Not to waste any second, we ventured to the batik market after our dzuhur-jama'-asar prayers. We passed through a Kraton (a large, walled, old palace ground/court) and sauntered through a pasar burung which got the boys busy snapping away. On hindsight, we (Boogey's wife and I) now realized that the early shopping indulgence was a deliberate tactic by the guys to prepare us for their first big photographic rendezvous which unknown to us would entail a grueling uphill drive and moments of true patience! (We even stopped by a spa to enquire of its service, planning to pamper ourselves the next day but alas, the plan was abandoned). Sunset at Parangtritis was our, or more accurately, their next agenda. Another hour and a half journey through narrow roads amidst paddy fields brought us nearer to the coastline.

Parangtritis has a hill with a cliff by the beach and it boasts of excellent sunsets which are being sought after by avid photographers. The sight was breath-taking but the road uphil was not. Half-way through, the meandering road turned ugly and we bopped up and down as the poor Kijang negotiated with all the crevices and holes encountered along the 'rocky' path. Almost reaching the plateau summit, Anang gave up as the path got more vicious and the guys had to suffice with a small grassy plain to station their tripods. The view was nevertheless beautiful, encompassing the rocky cliff on our left, the vast village below and the sea-line covering the horizon.

We, the ladies and Anang, ambled around an open dilapiated shack near the parked Kijag and made small talks. Whilst the guys prepared themselves for the 'exact' moments of shots of the coveted sunset, we attained valuable lessons on the historical and geographical facts of Parangtritis from Anang. Needless to say, by the time it was over, we had more knowledge of the place than the sunset-hard-up boys! For more an hour we enjoyed the stillness of the serene hill albeit the occasional odd sounds produced by geckos amidst the constant background sounds of crickets and watched the sky slowly turned into an orangey-reddish hue which would make a fantastic subject for canvas painting. Off and on, we could hear fits of laughter from the guys as they 'fought' for the best 'seat' to capture the 'moments'. Ahh! Boys will be boys! Apparently they were fighting for a spot near a coconut tree that would give a nice silhouette to their picture!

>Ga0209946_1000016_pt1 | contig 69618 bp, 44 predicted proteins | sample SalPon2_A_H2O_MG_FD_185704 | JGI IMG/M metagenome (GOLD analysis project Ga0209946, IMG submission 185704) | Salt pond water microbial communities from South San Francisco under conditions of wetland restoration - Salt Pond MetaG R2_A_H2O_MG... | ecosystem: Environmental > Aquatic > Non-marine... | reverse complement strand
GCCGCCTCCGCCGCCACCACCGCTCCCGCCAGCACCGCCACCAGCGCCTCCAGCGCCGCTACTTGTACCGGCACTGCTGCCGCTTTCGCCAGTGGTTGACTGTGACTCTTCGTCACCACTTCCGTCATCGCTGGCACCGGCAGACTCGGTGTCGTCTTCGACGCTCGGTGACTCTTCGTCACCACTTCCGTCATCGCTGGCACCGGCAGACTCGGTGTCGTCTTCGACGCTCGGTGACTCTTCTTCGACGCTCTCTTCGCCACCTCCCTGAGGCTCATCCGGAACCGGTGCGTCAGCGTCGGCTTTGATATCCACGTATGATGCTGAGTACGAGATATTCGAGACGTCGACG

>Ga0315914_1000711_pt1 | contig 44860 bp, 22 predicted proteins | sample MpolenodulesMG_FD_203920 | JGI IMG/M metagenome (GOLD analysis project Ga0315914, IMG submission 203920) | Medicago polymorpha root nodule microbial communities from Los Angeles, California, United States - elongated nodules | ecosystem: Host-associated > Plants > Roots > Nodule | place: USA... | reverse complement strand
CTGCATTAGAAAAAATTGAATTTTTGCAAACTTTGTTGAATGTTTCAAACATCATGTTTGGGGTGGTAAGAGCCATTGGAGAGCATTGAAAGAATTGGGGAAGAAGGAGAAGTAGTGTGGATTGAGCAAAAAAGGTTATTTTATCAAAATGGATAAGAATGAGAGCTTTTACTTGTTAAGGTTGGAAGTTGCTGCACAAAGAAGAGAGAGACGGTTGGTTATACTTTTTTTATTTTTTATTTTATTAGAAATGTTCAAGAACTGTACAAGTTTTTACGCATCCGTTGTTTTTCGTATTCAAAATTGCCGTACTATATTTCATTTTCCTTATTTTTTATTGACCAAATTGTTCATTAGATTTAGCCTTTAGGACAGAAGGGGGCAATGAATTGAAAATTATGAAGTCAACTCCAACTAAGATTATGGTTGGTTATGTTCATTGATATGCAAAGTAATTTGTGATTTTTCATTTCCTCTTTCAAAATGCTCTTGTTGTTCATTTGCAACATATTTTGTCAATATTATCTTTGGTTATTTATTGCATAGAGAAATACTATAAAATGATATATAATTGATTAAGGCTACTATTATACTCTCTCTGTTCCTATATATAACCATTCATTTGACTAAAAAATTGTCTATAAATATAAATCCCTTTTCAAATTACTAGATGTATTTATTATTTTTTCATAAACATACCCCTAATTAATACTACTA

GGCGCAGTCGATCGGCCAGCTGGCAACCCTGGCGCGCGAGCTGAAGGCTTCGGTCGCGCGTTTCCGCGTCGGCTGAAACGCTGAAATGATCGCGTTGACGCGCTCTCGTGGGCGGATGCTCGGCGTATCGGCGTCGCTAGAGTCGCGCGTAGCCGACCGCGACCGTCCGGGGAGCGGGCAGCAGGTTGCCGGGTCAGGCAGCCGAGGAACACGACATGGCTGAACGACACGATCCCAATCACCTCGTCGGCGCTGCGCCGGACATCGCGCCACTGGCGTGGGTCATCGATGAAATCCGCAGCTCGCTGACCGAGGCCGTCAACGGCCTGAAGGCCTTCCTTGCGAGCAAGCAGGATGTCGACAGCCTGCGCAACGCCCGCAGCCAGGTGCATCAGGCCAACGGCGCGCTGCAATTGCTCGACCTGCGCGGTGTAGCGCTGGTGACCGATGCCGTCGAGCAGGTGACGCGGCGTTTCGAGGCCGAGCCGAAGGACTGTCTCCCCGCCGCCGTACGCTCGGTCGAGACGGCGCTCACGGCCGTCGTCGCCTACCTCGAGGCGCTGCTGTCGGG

Finally, when we thought the eager photographers would never cease in their endeavor, up the trail they climbed, with cameras and tripods , adorning satisfied looks of mission accomplished.
I can't help but sarcastically remarked, "Eh, that was fast. Aren't you waiting for the sky to turn purple or something??"

Next morning, after breakfast of nasi goreng which consists of reddish fried rice strongly flavored with their thick caramel-soya sauce, garnished with slices of tomatoes, cabbage strips, sliced omelete and strips of shicken fillet (there's only one type of nasi goreng, so dont ask for NG CIna, Kampong, USA, etc!. Also, don't dream of teh tarik here. Ikelah, onced asked for teh susu and all he got was a diluted tea with lots of milk. You should see the exasperated look on his face!), we checked out and headed for the chandi (s) and another chain of photo sessions.

As this entry is long, I will relate the details of the chandi (s) and our viewing of Merapi in another entry.

Alhamdulillah, we were given this opportunity to travel together, the four of us, to a great country with cultured people and vast heritage. A truly memorable trip to cherish. Thanks to Boogey and wife for being great company and making this trip possible. Thanks also to Pang5 for sending us to the airport in the wee hours of the morning and to Khin for fetching us back.

* for photos see iKelah and Boogey